Thank you, Secretary Cohen, and good day to all of you.
As Secretary Cohen mentioned, this is indeed a critical time in NATO. And today's meetings have included an important series of discussions about the future course of this great Alliance.
Although I say we're talking about the "future course" of the Alliance, in truth, much of what we have discussed today are issues that must be addressed right away. The increasing threat from the proliferation of chemical and biological weapons, and the clear and present danger posed by international - and increasingly transnational - terrorist organizations, are issues that are upon us. The Alliance must adapt to meet these threats.
I can assure you that NATO's civilian and military leaders are working very hard to transform the Alliance, internally as well as externally, to meet the security challenges of the 21st Century.
But as we grapple with the future shape of the Alliance's military structure, and the Alliance's strategic concept, we must also deal with other challenges that confront us today - issues like the continuing violence in Kosovo, and the increasing likelihood that we will face an enormous humanitarian crisis in that region as the harsh Balkan winter approaches.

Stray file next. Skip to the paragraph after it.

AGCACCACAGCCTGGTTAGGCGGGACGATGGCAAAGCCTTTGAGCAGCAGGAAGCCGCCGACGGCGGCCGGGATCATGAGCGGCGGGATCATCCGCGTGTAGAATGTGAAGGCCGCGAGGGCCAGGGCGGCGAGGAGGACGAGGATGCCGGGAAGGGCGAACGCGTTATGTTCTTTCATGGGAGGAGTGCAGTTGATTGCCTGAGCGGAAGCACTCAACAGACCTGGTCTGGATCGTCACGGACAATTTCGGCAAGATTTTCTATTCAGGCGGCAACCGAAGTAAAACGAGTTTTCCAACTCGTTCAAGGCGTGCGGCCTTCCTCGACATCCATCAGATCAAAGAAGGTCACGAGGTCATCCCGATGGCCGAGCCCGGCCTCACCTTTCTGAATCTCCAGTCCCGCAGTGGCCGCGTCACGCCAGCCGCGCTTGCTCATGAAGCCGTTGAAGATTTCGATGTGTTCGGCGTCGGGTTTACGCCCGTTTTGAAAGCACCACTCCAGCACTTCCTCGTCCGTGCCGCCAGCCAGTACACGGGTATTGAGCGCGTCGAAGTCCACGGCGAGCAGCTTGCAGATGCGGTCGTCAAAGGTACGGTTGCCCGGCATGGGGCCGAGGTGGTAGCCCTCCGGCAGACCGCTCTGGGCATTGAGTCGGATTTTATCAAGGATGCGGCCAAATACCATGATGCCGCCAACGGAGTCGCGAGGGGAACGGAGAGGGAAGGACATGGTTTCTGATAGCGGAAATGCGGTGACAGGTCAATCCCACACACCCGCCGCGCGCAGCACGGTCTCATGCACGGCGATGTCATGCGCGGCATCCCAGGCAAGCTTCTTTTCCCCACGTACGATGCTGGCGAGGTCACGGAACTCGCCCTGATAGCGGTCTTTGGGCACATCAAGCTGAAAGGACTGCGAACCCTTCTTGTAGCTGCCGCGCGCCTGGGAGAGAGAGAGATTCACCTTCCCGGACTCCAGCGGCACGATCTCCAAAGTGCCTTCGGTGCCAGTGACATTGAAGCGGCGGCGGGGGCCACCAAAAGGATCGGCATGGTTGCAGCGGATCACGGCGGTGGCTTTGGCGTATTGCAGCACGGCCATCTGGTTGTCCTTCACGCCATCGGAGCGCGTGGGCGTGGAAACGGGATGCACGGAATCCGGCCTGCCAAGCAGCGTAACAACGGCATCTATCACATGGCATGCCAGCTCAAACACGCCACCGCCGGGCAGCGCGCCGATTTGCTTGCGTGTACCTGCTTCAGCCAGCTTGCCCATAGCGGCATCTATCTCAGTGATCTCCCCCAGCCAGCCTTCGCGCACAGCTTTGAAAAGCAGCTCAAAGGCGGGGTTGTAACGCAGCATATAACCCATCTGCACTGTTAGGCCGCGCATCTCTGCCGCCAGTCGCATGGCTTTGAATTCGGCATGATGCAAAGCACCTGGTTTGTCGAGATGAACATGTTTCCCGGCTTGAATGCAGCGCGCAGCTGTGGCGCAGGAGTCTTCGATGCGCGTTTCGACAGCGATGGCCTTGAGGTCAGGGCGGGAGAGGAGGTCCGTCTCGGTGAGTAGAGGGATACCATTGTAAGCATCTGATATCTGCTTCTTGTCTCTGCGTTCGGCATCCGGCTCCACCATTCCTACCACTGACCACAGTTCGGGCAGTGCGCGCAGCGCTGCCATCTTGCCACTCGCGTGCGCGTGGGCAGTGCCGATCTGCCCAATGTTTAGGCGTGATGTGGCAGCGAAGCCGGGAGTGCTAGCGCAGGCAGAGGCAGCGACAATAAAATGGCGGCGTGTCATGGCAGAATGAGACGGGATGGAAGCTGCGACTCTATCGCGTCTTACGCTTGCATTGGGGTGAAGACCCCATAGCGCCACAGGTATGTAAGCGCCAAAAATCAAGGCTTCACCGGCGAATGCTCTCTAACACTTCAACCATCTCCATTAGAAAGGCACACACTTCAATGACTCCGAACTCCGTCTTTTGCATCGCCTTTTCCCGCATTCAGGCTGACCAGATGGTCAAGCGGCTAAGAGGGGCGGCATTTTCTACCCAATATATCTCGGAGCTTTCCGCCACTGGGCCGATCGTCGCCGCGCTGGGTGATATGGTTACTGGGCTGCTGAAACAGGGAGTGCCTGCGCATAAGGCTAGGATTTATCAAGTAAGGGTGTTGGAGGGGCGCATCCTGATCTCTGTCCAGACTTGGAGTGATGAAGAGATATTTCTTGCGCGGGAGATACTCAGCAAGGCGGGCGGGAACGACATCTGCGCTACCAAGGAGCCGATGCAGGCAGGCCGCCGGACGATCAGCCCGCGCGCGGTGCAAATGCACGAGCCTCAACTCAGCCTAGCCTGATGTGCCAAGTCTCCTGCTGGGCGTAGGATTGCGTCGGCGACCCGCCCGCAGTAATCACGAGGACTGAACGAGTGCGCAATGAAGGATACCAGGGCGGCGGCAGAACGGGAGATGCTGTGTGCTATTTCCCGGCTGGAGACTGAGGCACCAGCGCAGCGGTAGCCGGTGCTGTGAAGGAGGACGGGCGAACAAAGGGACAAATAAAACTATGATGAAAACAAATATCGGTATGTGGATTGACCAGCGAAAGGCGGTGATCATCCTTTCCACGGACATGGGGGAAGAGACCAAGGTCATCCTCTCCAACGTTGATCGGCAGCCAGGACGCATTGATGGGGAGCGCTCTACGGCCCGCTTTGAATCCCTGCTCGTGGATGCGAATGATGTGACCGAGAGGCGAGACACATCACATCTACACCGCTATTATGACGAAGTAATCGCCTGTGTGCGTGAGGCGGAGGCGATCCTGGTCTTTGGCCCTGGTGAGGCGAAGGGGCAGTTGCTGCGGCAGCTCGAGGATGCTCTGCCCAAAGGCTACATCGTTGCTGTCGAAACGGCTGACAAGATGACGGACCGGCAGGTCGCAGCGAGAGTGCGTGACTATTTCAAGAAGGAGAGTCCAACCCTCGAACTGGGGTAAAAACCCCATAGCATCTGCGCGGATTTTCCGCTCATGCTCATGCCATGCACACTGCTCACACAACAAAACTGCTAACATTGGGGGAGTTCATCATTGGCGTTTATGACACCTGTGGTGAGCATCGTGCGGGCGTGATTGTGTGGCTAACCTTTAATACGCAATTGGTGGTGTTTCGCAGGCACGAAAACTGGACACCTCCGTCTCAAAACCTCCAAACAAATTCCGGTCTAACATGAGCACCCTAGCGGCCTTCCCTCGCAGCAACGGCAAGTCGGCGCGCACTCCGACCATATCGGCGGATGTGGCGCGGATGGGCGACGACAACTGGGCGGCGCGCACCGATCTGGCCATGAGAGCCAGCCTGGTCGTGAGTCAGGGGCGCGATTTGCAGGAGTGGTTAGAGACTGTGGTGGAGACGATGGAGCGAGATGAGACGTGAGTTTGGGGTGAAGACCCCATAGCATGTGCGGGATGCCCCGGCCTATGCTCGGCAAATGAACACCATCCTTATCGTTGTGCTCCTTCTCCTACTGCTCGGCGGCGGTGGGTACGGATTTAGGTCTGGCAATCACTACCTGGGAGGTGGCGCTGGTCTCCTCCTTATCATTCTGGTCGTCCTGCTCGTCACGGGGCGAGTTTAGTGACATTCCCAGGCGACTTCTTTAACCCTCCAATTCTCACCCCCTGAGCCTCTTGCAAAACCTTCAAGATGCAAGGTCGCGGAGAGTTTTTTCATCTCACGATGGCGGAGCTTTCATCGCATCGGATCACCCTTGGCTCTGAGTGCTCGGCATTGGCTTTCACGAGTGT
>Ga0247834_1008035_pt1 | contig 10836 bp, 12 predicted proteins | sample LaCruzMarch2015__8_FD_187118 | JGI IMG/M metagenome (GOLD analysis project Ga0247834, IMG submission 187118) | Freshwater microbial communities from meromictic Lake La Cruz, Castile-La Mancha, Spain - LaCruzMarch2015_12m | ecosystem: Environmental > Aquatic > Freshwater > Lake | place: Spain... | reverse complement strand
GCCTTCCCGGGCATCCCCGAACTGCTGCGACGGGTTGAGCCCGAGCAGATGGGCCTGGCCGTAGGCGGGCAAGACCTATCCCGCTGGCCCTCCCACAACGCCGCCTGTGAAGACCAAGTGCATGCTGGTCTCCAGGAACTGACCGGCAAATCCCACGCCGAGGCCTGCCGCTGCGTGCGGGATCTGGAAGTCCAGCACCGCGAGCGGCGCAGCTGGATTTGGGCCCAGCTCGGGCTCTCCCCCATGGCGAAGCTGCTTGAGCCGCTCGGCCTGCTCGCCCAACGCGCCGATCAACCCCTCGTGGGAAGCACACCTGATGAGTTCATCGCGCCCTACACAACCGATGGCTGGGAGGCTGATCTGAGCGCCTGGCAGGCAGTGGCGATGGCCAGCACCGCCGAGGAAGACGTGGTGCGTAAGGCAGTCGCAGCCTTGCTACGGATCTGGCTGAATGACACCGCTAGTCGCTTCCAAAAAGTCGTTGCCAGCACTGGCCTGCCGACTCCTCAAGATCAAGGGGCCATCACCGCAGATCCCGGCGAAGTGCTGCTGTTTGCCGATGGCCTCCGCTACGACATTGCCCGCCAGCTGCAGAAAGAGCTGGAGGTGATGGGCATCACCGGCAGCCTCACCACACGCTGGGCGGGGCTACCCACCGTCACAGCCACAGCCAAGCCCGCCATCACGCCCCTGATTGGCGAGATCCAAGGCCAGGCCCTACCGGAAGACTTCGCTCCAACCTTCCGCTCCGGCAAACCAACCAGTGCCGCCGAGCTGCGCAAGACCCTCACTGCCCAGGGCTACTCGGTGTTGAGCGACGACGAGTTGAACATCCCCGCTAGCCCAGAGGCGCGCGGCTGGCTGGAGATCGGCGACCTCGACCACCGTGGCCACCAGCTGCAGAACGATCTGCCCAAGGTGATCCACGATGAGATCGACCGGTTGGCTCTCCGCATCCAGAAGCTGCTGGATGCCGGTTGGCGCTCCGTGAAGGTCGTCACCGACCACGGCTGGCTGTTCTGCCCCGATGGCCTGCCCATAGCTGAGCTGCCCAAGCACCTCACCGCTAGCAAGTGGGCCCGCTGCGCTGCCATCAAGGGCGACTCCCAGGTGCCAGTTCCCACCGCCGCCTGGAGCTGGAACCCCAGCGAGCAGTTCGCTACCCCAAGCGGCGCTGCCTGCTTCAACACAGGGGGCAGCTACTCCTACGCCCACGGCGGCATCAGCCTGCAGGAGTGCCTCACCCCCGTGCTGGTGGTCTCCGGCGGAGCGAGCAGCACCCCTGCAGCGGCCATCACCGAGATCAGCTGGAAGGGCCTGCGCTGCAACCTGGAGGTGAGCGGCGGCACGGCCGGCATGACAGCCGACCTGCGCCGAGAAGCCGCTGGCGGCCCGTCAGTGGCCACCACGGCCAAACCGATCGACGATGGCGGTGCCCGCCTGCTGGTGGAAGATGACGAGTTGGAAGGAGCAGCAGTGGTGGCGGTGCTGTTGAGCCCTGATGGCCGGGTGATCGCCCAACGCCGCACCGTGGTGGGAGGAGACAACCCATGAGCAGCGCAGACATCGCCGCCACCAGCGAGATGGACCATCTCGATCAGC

As Secretary Cohen and I have said many times before, we all hope to see a diplomatic solution to the political differences in the region. But as we all know: hope is not a method.
So let me assure you that NATO has military plans to deal with the situation in Kosovo should our diplomatic efforts fail to produce a solution. We have developed military options that could be executed as part of the overall effort to convince all parties that the violence in Kosovo must stop; that serious negotiations to resolve differences must begin; and that the quarter-of-a-million refugees in the region must be allowed to return to their homes before they face starvation, disease, and exposure in the coming months.
Consideration of the use of military force is never undertaken lightly, for those of us in uniform well understand both the capabilities and the consequences of military action. All parties must act in good faith to resolve this situation before the crisis deepens and spreads.
The unanimous vote of the U.N. Security Council, and the decision by the North Atlantic Council to begin formal Force Generation measures for the military options in Kosovo are clear signs that NATO is prepared to take necessary measures to prevent a humanitarian disaster in Kosovo in the months ahead.
Thank you, and now we would be happy to take your questions.